I grew up in the pre-Elmo era of Sesame Street and had children a decade or so after the 1996 launch of Tickle-Me Elmo, so I was completely befuddled by the avalanche of enthusiasm that gripped society upon the toy's release. Demand for this plaything, which giggled when you tickled it, so outscored supply that in-store arguments were commonplace and at least one New Jersey Wal-Mart employee sustained a concussion and broken rib when 300 customers rushed him for the last Tickle-Me Elmo in stock [source: Oloffson].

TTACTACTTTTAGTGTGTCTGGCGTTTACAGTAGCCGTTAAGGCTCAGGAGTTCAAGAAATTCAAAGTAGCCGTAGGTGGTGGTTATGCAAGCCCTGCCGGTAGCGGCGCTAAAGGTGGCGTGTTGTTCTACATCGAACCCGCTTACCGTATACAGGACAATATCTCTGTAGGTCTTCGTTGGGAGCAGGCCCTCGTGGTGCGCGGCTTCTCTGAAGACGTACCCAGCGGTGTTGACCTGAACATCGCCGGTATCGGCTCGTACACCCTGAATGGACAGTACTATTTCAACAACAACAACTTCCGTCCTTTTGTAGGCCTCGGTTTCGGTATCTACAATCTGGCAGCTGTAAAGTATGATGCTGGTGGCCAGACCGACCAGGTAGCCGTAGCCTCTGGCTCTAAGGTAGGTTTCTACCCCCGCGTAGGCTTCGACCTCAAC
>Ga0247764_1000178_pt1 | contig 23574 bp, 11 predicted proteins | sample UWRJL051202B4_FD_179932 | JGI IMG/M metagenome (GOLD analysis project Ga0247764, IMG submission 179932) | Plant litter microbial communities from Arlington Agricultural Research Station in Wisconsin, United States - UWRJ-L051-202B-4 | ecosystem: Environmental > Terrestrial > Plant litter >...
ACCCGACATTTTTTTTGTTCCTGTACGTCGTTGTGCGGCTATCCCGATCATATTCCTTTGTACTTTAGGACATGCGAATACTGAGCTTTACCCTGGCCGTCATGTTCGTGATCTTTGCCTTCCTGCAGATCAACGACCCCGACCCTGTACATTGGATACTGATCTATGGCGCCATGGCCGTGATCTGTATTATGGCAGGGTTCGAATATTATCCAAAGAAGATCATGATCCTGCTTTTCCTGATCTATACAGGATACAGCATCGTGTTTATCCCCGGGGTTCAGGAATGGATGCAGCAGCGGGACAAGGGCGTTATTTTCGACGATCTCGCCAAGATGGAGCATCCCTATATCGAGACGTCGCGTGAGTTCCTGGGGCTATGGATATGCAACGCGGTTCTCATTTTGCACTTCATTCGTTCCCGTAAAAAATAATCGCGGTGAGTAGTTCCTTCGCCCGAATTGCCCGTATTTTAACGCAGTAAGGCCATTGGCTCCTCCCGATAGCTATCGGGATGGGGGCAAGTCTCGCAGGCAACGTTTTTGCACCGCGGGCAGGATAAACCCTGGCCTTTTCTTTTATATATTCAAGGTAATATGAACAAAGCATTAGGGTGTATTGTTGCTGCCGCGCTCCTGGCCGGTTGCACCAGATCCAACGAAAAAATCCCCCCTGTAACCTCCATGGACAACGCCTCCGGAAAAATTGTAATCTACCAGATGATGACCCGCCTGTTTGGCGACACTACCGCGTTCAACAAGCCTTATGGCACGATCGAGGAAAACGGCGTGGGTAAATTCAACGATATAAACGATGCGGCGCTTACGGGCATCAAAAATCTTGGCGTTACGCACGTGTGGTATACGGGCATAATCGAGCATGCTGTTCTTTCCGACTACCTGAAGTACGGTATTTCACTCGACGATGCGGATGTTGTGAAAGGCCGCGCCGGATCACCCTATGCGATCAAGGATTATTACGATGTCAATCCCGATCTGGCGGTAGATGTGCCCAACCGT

Still others capitalized on the situation and enjoyed a financial windfall, selling their prizes online for ridiculous markups. I'm still waiting for the episode of Sesame Street where the furry red monster rolls around in a huge pile of cash, 'cause you know he's been raking it in for quite a long time now! At the very least, he deserves a Rolex or something.